Uyaqsaq : Larsen Bay

Tamamta Uyaqsarmiu’at: We all are from Larsen Bay.

Tucked against the shore of Uyak Bay, 62 miles from Kodiak, the village of Larsen Bay is a cluster of houses, large metal-roofed cannery buildings, sturdy wooden docks, and boardwalks. Today, the community is home to about 91 people. Named for Unga Island entrepreneur Peter Larsen, Larsen Bay was founded in 1888 when the Arctic Packing Company constructed a cannery to process salmon from southern Kodiak Island. In 1911, the facilities became part of the Alaska Packers Association. The cannery, which continues to operate seasonally as Icicle Seafoods, provides employment for community members. Many Alutiiq families also lead guided hunting and fishing excursions around scenic Uyak Bay.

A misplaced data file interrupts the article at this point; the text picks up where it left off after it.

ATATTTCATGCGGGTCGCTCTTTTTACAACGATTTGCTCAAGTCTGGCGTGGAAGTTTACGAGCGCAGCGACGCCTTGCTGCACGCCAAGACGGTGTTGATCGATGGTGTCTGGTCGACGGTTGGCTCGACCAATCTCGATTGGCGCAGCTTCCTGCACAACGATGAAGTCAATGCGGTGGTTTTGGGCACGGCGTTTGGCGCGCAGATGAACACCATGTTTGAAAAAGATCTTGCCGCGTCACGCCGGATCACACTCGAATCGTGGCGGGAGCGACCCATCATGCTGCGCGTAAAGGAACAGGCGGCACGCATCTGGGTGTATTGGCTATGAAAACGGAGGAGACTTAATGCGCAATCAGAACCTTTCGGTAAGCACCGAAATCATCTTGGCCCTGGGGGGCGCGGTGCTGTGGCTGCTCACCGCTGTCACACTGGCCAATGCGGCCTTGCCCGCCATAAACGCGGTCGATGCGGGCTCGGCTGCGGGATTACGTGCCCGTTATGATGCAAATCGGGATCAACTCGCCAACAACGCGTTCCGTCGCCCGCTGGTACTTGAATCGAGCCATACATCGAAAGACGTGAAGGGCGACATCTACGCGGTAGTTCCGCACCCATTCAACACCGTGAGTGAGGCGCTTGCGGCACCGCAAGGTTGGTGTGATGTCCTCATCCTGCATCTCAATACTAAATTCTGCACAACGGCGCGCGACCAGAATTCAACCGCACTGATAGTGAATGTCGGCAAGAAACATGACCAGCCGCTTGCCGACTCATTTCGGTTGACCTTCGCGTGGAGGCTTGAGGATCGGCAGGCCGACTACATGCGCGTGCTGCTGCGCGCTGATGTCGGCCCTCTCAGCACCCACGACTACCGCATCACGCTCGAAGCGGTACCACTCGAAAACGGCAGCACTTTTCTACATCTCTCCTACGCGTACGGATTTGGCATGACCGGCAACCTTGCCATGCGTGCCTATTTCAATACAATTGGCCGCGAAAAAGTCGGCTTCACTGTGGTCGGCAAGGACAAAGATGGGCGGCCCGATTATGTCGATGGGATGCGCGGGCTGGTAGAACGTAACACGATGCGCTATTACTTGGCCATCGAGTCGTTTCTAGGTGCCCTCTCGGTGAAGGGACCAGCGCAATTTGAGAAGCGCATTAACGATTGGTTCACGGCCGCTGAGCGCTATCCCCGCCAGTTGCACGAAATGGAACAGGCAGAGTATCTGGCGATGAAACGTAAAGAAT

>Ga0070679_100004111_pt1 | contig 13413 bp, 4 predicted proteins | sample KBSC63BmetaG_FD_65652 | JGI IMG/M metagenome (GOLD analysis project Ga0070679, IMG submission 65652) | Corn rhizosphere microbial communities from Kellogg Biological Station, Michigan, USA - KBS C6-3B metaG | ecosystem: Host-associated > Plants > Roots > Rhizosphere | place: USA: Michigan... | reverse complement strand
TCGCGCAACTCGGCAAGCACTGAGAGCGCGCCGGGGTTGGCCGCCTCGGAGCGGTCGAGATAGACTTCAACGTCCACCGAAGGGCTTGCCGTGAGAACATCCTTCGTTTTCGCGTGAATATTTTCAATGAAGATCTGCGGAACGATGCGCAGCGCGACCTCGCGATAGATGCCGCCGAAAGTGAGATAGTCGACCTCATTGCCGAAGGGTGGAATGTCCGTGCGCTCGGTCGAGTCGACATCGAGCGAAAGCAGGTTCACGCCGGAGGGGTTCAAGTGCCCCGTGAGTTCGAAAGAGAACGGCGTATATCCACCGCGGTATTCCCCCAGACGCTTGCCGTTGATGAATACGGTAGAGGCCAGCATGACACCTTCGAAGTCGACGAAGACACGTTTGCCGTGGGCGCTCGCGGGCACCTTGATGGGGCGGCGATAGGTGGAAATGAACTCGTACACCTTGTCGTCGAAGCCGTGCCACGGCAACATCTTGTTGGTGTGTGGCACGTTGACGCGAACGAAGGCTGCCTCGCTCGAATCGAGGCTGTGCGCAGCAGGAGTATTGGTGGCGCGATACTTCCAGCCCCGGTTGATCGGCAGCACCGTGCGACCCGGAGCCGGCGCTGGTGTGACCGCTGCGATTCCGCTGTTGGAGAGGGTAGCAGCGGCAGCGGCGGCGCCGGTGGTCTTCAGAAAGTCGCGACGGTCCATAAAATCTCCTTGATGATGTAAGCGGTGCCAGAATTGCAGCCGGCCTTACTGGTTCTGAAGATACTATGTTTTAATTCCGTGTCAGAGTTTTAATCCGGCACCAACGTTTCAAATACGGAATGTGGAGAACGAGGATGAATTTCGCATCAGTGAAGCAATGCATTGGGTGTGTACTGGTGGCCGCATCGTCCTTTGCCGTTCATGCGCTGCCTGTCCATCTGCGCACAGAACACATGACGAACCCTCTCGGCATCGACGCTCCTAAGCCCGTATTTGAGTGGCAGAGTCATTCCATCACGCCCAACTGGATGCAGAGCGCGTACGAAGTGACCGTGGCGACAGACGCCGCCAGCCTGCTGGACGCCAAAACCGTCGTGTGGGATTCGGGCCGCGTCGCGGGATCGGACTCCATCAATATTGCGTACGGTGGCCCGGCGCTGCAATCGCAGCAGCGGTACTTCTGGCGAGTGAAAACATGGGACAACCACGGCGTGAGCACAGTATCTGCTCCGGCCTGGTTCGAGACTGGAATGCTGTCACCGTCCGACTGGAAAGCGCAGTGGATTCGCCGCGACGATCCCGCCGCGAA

Despite its association with the canning industry, Uyaqsaq was also home to many ancient Alutiiq families. A portion of the village rests atop the Uyak site, a massive prehistoric midden that holds houses, tools, and burials. This site is one of the best known in Alaska due to its research history. In the 1930s, Ales Hrdlicka, a physical anthropologist from the Smithsonian Institution, led investigations at the site removing hundreds of human skeletons. In 1991, Larsen Bay residents worked successfully for the return of these ancestral remains. It was one of the first repatriations in the United States. Their efforts set a precedent for the return of Native American skeletons and reverential treatment of Native American graves.

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